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Anno-Dracula series

The Anno-Dracula series by Kim Newman is a work of fantasy depicting an alternate history in which vampires are a common and more-or-less accepted part of society (as a result of Dracula's reign in England, depicted in Anno-Dracula, the first in the series). The series is known for its carefully-researched historical settings and the author's use as supporting characters of both historical people and fictional characters of the appropriate period.

Entries in the series have won awards from the Dracula Society, the Lord Ruthven Assembly, and the International Horror Guild[?], and been short-listed for the Bram Stoker Award[?] and the Sidewise Award for Alternate History.

The series consists of three novels, and a number of novellas. Some of the novellas are due to be republished in a collection with the title Johnny Alucard.

Table of contents



1888. Dracula has married the widowed Queen Victoria, and rules as Prince Consort. A virtual checklist of fictional vampires have come out of hiding and gained new social status. But all is not going smoothly for the new regime: Jack the Ripper stalks Whitechapel, murdering vampire prostitutes. Charles Beauregard, a (non-vampire) agent of the British secret service, is sent to track the murderer down, and finds himself enmeshed in a plot to free England from Dracula's rule.

Anno-Dracula has won the Dracula Society's Children of the Night Award, the Lord Ruthven Assembly's Fiction Award, and the International Horror Guild[?] Award for Best Novel, and was short-listed for the Bram Stoker Award[?] for Best Novel.

The Bloody Red Baron

World War I. Dracula sides with Germany against the English, but vampires, now a part of everyday life, fight on both sides. The Red Baron of the title is the historical ace fighter pilot Manfred von Richthofen, who in this altered history leads a squadron of monstrous flying vampires.

The Bloody Red Baron was shortlisted for the Sidewise Award for Alternate History, Long Form.

Dracula Cha Cha Cha

  • also published as Judgment of Tears

1959. Every vampire who is anybody is flocking to Rome for Dracula's wedding, but there's a mysterious vampire killer on the loose. Events are complicated by the arrival of a British secret agent called Bond (but not James Bond), on the trail of a Russian spymaster who never goes anywhere without his cat. (The films of Federico Fellini are an influence on the setting and atmosphere, and several of his characters appear in the novel.)


"Castle in the Desert"

1977. The story's first-person narrator, a private investigator, investigates the death of his ex-wife, found at the bottom of her swimming pool with an iron stake driven through her, and the disappearance of her daughter, last seen falling in with a crowd of vampire cultists. (The private investigator, though not named in the story, is clearly Raymond Chandler's Philip Marlowe, and his ex-wife is based on a character in one of Chandler's novels - though in that novel, Marlowe decided not to marry her, knowing it wouldn't last.) (online (http://www.scifi.com/scifiction/originals/originals_archive/newman/newman1))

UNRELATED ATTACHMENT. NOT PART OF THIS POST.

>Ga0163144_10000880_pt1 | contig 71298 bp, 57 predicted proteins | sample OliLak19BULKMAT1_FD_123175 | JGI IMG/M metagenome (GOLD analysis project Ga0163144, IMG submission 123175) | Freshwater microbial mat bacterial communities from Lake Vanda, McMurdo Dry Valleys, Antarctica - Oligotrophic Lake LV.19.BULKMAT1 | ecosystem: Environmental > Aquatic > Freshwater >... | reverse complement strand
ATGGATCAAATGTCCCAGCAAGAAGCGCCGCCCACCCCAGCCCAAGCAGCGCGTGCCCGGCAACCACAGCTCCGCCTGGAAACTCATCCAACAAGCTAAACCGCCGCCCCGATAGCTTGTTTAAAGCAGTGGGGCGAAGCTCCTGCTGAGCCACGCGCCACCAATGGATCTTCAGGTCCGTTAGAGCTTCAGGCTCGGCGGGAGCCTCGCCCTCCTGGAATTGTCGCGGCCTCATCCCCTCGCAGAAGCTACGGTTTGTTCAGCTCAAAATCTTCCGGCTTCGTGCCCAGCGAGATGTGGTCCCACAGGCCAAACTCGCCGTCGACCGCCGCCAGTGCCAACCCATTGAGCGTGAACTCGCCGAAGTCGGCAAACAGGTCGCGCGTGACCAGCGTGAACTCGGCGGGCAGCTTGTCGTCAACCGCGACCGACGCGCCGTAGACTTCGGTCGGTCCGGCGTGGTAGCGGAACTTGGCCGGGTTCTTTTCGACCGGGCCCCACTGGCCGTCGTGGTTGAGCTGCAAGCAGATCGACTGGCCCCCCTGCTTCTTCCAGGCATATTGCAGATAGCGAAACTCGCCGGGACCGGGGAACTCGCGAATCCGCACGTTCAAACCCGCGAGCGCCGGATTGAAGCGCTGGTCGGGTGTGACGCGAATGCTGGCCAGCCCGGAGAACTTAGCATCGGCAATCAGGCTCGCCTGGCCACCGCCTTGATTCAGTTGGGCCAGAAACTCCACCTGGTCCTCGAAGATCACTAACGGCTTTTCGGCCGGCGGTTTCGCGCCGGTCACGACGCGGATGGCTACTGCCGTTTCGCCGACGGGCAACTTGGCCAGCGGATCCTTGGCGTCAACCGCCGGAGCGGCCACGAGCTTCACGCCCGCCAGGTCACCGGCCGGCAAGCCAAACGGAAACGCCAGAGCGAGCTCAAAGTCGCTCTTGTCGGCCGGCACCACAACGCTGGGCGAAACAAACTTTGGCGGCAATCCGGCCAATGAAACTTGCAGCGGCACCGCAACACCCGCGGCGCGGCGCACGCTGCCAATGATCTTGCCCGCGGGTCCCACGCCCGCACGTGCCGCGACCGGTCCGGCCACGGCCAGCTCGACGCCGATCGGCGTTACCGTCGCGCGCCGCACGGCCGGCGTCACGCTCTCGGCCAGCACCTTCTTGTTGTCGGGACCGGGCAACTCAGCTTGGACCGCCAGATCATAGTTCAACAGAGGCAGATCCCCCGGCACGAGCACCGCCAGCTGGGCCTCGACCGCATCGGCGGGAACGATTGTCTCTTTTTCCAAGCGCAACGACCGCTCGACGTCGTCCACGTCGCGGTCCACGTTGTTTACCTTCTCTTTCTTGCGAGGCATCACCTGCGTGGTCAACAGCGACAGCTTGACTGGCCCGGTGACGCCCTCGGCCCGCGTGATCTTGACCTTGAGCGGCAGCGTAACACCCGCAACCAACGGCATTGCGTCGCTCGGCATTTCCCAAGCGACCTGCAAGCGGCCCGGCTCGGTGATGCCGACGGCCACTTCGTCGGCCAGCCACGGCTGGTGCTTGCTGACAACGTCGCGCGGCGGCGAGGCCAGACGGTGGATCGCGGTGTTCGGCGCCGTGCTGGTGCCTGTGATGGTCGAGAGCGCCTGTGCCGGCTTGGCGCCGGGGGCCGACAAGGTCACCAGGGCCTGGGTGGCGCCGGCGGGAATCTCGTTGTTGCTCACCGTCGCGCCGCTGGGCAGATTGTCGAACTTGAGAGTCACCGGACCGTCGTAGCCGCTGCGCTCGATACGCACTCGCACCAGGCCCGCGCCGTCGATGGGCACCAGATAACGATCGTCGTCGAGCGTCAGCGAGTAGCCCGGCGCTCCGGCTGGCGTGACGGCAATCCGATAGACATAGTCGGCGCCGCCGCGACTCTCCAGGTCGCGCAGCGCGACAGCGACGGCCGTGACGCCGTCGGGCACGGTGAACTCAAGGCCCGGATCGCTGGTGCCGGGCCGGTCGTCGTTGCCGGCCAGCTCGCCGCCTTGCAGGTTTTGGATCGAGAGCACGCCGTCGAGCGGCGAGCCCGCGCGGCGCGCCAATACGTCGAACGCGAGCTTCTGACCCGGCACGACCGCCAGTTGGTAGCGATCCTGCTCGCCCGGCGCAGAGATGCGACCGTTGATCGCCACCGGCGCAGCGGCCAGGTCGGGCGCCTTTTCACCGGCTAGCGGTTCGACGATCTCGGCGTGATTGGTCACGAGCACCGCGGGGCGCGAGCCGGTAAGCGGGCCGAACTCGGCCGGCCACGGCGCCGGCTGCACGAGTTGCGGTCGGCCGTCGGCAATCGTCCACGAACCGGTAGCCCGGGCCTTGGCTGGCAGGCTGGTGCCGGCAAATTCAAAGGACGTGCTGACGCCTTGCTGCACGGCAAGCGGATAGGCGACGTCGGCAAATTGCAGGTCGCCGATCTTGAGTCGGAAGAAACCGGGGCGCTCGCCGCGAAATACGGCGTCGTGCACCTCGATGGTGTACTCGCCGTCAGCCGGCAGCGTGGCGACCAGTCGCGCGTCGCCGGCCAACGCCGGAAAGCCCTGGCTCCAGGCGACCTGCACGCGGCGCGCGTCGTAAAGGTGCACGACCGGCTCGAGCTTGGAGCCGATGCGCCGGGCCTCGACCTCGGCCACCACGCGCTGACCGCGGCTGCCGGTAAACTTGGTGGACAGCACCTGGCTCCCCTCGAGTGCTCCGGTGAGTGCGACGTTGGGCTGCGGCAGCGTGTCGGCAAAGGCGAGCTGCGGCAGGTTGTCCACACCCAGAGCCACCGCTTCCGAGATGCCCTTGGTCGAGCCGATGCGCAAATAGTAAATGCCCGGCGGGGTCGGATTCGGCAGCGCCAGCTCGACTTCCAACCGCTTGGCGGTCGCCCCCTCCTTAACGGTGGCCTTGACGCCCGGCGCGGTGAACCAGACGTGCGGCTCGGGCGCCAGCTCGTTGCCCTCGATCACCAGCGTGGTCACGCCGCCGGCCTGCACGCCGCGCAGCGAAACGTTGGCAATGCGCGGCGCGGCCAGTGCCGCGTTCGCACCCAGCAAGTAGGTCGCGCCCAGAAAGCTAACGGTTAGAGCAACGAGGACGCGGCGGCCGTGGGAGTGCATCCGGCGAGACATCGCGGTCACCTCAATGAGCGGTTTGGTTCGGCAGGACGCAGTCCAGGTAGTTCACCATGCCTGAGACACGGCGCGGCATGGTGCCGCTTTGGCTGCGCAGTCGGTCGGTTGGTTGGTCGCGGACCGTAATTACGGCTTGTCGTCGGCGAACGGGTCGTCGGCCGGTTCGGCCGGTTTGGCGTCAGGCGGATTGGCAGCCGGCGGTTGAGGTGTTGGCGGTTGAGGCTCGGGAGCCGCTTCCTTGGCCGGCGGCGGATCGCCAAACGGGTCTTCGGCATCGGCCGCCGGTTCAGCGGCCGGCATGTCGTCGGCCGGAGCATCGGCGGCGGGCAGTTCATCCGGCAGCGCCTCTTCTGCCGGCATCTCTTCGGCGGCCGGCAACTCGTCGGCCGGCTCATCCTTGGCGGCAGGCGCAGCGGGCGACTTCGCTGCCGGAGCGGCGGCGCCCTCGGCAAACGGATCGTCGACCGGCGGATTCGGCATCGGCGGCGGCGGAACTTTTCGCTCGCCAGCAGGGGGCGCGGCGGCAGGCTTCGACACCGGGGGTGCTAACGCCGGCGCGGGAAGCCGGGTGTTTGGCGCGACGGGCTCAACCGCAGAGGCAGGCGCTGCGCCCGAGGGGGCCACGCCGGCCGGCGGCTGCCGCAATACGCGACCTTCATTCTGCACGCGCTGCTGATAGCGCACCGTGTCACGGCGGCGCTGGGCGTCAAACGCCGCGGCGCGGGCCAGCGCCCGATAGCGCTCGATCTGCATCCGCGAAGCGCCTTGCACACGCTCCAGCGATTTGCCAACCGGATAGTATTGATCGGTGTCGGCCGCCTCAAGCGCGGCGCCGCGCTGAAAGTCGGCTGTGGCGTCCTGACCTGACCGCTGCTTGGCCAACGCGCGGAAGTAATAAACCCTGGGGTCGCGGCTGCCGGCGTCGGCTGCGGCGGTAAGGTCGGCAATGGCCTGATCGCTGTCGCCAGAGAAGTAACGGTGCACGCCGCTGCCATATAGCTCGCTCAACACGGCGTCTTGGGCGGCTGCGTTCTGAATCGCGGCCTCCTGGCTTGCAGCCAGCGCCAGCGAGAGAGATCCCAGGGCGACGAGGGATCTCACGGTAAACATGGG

"Coppola's Dracula"

1976. Francis Ford Coppola is making the film for which he will always be remembered - an adaptation of Dracula starring Marlon Brando as Dracula and Martin Sheen as Jonathan Harker. (Yes, it's Apocalypse Now, complete with all the famous quotes and mishaps during filming, albeit in Romania instead of the Philippines.) The film crew is befriended by a young-looking vampire, who leaves with them when they return to America. (online (http://www.infinityplus.co.uk/stories/coppola.htm))

"Coppola's Dracula" won the International Horror Guild[?] Award for Best Long Fiction, and was nominated for the Bram Stoker Award[?] for Best Long Fiction.

"Andy Warhol's Dracula"

1978. New York. Johnny Pop, the young-looking vampire who came to America with Coppola's film crew, finds his place in his new homeland, on his way to becoming the next Dracula. He becomes rich (creating a drug ring that sells "drac", derived from vampire blood) and socially successful (befriending many luminaries, including Andy Warhol), but risks losing it all when the many enemies he makes along the way join forces against him. (online (http://www.eventhorizon.com/sfzine/fiction/warhols_dracula/))

"Who Dares Wins"

April 30, 1980. The Romanian Embassy has been taken over by 'freedom fighters' who want Transylvania to become a homeland for the undead. As Special Air Service troops mass for an assault, journalist Kate Reed is invited into the embassy to meet the leader of the terrorists. (The equivalent event in our history involved the Iranian embassy: see the Special Air Service article for more information.) (online (http://www.johnnyalucard.com/whodares))

"The Other Side of Midnight"

1981. Orson Welles receives funding from a mysterious source to film the ultimate version of Dracula, and hires a private detective to find out why.

"The Other Side of Midnight" was shortlisted for the Sidewise Award for Alternate History, Short Form.

"You Are the Wind Beneath My Wings"

1984. A covert mission using undead agents to unseat the Ceausescu regime in Romania.

"Concert for Transylvania"

Not yet published: due to see first publication as part of Johnny Alucard. (May be about an alternate version of Concert for Bangladesh.)

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